A woman I know, when she was about ten, or a little older, was accused of being possessed by the devil. She does not remember on what occasion her actions as a precocious, headstrong child gave her off. But there is a moment in her memory when she is kneeling, encircled by a praying group from our childhood Presbyterian Church. After a session of prayers, she is asked to recant her allegiance to Satan. In practice, no recantation is complete without naming one’s companions. She made up identities, accusing schoolmates she disliked, or recalcitrant girls in church. “You know I don’t believe in those things,” she said. Once, her mother asked if she had a hand in the end of a preacher’s marriage, a man who visited her family regularly. She nodded in agreement. No other response had been envisaged.

Once also, a little past midnight, as a little girl, a visiting woman forcefully woke her. The visitor struck her chest repeatedly. “You heart is very hard.” She was unsure if by striking her chest the woman hoped to make her spirit softer, less involved with the devil. What she recalls was saying nothing to her parents about that night, telling no one all these years, except me, now that I solicit for her past. At the end of her recollection, she says, “I hope you won’t put my name in what you’re writing.”

I will let her anonymity stand. Yet I approach the first photograph1 reminded of women whose memories match what is depicted.2 “The confession of a witch.” The photograph was published in May 1964, that month’s issue of the Nigerian edition of Drum. Accompanying the photograph is a paragraph-long description of what it denotes.

“Madam Fariyike prays on each day at Ajaye Apostolic Church. Prophet Ayodele also prays for her to ward off spirits of former witch circle. For 30 years she practiced evil witchcraft. She flew in the night like a terrible bird, and brought death to 30 people. These are the claims of Salamo Fariyike, who confesses her past to Dapo Daramola. Thirty years ago, at the age of 17, a young girl was offered what appeared to her to be an ordinary delicious akara ball for breakfast by her dying grandmother. The girl gratefully munched the akara and thanked granny for her kindness. But far from being the ordinary delicacy which the innocent girl thought it was, she claims that akara ball turned her life upside down transforming her overnight from a pretty, kind-hearted, lovable girl to vicious, cruel, blood-sucking witch.”3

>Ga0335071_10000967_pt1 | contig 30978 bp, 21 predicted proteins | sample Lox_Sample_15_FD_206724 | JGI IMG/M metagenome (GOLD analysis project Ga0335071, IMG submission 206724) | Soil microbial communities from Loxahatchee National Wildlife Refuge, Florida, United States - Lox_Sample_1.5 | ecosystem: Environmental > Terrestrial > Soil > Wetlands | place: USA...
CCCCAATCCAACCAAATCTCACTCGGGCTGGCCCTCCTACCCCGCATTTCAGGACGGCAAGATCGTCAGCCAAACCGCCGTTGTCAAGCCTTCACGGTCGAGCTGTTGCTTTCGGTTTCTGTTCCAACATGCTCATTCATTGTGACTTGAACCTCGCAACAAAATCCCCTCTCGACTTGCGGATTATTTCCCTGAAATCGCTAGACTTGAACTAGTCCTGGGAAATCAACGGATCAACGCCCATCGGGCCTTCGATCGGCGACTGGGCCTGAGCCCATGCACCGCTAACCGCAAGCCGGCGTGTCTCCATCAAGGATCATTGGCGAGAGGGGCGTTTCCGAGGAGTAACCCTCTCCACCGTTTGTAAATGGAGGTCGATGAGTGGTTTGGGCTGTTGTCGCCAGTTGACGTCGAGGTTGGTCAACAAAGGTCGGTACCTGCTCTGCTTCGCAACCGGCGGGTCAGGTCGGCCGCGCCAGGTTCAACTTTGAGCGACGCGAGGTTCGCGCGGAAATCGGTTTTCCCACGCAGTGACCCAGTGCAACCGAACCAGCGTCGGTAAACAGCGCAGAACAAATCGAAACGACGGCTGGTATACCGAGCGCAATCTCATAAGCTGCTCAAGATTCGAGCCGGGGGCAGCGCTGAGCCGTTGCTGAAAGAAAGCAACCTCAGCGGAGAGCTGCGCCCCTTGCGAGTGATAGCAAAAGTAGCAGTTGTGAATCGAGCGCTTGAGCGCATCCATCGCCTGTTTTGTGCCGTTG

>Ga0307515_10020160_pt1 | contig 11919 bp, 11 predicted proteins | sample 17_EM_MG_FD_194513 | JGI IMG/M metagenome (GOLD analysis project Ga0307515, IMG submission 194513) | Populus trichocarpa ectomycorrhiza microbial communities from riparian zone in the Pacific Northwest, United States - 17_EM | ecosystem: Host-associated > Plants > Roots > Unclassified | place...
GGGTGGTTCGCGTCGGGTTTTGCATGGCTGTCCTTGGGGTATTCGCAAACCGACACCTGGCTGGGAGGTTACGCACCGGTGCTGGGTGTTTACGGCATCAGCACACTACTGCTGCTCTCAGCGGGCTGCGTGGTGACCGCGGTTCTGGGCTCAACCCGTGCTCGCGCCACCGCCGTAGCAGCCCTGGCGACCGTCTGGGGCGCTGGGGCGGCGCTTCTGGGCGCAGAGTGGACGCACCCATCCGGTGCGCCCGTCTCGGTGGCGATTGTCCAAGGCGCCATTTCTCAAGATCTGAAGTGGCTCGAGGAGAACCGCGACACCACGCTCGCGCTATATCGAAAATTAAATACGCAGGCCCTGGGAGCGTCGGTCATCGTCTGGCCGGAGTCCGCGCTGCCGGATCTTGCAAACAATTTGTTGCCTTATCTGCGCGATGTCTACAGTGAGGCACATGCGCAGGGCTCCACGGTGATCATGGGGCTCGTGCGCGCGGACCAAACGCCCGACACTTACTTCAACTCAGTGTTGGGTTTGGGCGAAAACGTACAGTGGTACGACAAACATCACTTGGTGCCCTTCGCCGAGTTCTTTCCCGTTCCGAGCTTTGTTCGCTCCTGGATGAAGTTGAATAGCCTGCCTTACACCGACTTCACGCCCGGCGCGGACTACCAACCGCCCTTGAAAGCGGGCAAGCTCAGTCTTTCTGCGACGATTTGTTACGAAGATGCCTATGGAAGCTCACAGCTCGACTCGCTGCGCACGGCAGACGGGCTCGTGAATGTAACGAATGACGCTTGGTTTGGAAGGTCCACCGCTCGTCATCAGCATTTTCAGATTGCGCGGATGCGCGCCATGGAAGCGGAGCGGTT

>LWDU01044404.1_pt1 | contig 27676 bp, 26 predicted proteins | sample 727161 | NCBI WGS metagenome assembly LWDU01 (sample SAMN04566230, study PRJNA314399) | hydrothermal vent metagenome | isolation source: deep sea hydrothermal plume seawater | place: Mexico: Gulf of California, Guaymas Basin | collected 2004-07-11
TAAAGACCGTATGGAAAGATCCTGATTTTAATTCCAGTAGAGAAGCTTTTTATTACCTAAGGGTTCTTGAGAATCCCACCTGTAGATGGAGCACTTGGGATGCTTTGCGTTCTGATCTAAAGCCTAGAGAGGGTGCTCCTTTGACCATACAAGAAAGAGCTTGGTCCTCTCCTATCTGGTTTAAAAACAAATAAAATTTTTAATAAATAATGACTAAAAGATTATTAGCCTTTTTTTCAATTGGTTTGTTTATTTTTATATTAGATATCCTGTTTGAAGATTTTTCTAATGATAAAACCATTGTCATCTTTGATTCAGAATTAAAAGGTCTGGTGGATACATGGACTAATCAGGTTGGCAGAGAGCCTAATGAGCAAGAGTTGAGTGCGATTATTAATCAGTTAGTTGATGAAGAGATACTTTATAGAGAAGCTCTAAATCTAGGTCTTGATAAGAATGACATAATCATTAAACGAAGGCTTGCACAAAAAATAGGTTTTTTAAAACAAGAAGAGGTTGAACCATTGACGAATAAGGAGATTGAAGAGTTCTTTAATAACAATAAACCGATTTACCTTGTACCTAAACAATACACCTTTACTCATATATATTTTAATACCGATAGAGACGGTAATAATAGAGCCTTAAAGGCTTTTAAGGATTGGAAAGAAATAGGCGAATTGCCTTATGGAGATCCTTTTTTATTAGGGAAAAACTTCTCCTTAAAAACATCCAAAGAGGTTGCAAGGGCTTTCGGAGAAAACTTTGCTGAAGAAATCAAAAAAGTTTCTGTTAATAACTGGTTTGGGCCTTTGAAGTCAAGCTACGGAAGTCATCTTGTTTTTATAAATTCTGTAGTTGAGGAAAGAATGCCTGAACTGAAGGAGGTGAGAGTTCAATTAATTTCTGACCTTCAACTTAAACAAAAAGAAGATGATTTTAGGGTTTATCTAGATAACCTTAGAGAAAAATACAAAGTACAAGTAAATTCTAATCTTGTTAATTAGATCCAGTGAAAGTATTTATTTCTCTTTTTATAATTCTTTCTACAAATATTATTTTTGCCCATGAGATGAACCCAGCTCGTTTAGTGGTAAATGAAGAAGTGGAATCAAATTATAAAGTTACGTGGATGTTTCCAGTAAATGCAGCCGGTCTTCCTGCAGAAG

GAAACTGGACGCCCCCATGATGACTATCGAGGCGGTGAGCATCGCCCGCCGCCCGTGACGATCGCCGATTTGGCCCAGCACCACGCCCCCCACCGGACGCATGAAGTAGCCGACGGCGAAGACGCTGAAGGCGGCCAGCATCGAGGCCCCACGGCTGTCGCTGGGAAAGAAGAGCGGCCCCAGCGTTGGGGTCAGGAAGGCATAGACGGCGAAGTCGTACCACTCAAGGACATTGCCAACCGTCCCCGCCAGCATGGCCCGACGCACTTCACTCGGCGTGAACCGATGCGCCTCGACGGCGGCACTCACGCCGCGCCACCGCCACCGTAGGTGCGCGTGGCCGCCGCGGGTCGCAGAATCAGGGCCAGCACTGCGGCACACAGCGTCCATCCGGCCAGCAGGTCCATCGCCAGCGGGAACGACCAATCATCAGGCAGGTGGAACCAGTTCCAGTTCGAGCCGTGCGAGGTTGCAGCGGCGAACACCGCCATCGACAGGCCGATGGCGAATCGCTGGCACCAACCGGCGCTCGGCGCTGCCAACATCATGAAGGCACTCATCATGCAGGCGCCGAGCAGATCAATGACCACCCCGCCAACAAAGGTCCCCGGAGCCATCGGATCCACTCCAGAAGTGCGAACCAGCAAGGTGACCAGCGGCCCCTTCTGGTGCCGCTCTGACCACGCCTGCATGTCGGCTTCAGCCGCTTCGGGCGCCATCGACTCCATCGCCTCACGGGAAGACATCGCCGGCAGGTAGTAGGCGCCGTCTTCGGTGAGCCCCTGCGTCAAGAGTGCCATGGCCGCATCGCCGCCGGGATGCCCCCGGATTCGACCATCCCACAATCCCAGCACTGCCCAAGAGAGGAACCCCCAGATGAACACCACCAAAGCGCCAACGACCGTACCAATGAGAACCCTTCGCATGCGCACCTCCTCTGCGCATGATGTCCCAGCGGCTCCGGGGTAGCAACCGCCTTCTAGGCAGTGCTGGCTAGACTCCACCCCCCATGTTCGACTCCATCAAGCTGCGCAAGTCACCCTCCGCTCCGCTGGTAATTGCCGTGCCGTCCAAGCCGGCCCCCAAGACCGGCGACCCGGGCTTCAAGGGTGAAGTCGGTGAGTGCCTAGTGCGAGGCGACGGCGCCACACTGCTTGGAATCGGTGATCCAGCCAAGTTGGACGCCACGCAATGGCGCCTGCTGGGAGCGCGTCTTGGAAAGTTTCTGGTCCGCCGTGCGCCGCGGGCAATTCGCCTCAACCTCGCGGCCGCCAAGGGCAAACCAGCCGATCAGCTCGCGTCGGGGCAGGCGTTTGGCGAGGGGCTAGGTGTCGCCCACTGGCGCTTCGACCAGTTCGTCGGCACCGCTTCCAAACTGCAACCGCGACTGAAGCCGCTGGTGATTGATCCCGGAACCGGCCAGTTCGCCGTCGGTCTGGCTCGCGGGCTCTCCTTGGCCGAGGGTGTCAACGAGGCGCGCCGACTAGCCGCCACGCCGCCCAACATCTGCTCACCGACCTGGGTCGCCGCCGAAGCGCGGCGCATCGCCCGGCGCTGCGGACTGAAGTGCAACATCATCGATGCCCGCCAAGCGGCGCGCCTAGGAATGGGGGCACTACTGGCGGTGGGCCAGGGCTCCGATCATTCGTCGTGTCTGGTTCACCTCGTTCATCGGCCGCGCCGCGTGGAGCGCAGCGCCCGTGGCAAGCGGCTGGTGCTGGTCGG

I begin with the denotation. This is an image of a woman poised in surrender. “Surrender”—having confessed her past to Dapo Daramola, the then editor of Drum. “Surrender” in the sense Christians use the word: surrender your life to Christ, accept him as your Lord and personal savior. Salamo Fariyike’s surrender, however, when I consider her body in the photograph, isn’t easy to resolve. What does a woman’s half-naked body have to do with her confession as a witch? Stripped of her own volition, or not?

While this question unravels, I return to certain gestures in the photograph. All four persons move their mouths. Yet this is as far as the similarity goes. The woman on the left appears as the most energetic of all, her eyes closed, one hand stretched as if she’s ecstatic. The man next to her seems to have had a smirk at the moment of being pictured. His hand rests on Salamo’s shoulders. Then Salamo, bent over: I readily identify her as the subject of the prayer. I readily identify Prophet Ayodele as the leader of the prayer session. His hands are raised the highest. Both hands are in use—one clenching a Bible, the other a bell. Of everyone pictured only his gaze confronts the viewer. This gazing-back solidifies his claim as the leader.

This photograph as an event—the event isn’t Salamo’s confession, but her deliverance. She is pictured, in other words, after she has turned herself in. That this is an after-the-fact image, almost makes her “evil witchcraft” unproven, existing in a moment not portrayed, left in the imagination of those who cast their stones at her.

There is a second photograph of Salamo Fariyike. This time her face almost fills the frame, with room for parts of her neck and shoulders, a necklace, and the hand of Prophet Ayodele, perched solidly on her scarfed head. Contrasted with her expression in the other photograph, in this she looks utterly silent, muted even. As if, resulting from her silence, her earlier power as a witch keels over into vulnerability as a woman being prayed for.4

I will like to examine the imagination of Salamo’s deliverers. They know her as a self-confessed, blood-sucking witch. She is nothing but a witch. Her future is determined by who she was as a witch. I see this especially in the bell the prophet has raised above her bending figure. The clanging sound bears witness. The testimony of deliverance reaches the ears of those present and afar.

Drum, in the years of its Nigerian operation, from the late 1950s to the mid-1970s, was “a racy magazine, rich with photographs and ethnographic data.” One goal of the magazine was to produce quality pictures. During an initial trip to Accra, a West African outpost of the South African magazine, Tom Hopkinson, the then editor-in-chief, said: “Drum is going to become a picture magazine. Yes, I know you’ve had a lot of photographs in it in the past, but now the photographs are going to be the paper. People are going to buy Drum for its pictures.” Toyin Falola and Tyler Flemming expand on this further: “For Drum, photojournalism and photograph spreads would often be the basis of the magazine, limiting the amount of text and thus allowing the magazine to attract both literate and illiterate readers. Therefore a low literacy rate may have actually served to strengthen and preserve Drum’s position as the dominant magazine throughout Africa.”5